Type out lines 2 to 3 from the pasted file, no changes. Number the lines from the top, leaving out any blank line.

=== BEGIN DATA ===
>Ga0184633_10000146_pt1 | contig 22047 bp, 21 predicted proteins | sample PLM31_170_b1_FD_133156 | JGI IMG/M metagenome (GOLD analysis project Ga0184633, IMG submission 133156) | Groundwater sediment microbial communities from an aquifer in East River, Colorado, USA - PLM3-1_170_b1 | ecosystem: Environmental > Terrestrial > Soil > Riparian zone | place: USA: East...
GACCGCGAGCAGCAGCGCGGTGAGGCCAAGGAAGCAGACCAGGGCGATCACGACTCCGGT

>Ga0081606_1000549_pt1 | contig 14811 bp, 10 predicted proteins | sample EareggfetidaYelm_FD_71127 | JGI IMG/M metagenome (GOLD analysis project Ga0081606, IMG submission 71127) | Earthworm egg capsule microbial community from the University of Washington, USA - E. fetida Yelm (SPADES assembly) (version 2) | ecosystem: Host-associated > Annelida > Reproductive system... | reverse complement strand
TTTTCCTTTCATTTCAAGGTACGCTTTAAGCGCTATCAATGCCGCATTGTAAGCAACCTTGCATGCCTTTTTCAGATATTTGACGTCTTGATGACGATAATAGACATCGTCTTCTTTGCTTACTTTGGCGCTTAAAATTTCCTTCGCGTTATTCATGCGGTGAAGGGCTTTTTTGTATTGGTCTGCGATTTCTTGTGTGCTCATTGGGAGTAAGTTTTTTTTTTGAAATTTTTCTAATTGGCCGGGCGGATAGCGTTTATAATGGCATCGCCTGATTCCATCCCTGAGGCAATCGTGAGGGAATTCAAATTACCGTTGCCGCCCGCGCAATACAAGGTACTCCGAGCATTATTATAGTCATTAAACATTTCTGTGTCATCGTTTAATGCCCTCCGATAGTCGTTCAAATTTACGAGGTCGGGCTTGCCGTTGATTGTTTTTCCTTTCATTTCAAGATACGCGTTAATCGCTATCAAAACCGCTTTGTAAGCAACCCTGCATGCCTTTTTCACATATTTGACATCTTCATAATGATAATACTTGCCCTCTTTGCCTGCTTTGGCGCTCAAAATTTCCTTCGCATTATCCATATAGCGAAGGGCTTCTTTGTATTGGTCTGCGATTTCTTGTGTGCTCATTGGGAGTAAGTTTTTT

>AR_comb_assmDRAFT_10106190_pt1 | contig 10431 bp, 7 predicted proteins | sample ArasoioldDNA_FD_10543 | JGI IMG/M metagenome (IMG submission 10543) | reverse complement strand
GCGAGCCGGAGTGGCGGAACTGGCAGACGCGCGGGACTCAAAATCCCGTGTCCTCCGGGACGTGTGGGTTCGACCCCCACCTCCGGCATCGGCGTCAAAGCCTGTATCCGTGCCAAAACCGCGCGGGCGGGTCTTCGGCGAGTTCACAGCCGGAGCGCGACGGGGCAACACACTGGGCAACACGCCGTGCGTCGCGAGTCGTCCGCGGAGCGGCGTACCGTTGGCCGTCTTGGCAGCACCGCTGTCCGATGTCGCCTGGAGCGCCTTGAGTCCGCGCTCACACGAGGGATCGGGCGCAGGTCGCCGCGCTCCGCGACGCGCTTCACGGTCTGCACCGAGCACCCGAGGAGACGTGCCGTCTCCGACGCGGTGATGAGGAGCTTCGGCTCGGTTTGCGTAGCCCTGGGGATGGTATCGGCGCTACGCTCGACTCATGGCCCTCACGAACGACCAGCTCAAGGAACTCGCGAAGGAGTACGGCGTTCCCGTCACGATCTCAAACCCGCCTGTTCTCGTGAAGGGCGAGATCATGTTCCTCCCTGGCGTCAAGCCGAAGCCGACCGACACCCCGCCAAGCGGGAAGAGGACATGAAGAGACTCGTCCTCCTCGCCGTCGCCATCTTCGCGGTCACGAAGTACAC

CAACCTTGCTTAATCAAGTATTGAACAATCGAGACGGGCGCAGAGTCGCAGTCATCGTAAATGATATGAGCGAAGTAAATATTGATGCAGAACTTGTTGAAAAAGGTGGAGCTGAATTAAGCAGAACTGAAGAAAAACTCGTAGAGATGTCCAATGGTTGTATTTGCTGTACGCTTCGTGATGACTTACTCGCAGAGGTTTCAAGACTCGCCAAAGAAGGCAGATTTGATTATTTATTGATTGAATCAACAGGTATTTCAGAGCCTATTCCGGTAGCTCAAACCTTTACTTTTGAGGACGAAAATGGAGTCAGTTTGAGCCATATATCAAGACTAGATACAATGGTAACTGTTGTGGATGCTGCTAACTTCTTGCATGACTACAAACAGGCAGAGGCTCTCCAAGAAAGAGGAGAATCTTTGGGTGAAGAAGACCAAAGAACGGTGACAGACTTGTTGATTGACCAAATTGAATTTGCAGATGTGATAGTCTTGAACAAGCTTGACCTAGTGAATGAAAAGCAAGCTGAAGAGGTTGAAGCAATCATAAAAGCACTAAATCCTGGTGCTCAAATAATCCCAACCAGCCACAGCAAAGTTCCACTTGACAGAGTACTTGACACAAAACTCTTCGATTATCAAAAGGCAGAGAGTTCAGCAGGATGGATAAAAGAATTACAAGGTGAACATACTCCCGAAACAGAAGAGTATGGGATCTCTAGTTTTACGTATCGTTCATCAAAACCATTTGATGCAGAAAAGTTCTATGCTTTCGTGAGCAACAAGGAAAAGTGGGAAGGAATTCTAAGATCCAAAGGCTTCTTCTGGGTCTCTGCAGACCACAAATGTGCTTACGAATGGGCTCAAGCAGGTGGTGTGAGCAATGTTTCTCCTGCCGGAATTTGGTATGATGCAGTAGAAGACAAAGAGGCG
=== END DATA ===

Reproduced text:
GACCGCGAGCAGCAGCGCGGTGAGGCCAAGGAAGCAGACCAGGGCGATCACGACTCCGGT

>Ga0081606_1000549_pt1 | contig 14811 bp, 10 predicted proteins | sample EareggfetidaYelm_FD_71127 | JGI IMG/M metagenome (GOLD analysis project Ga0081606, IMG submission 71127) | Earthworm egg capsule microbial community from the University of Washington, USA - E. fetida Yelm (SPADES assembly) (version 2) | ecosystem: Host-associated > Annelida > Reproductive system... | reverse complement strand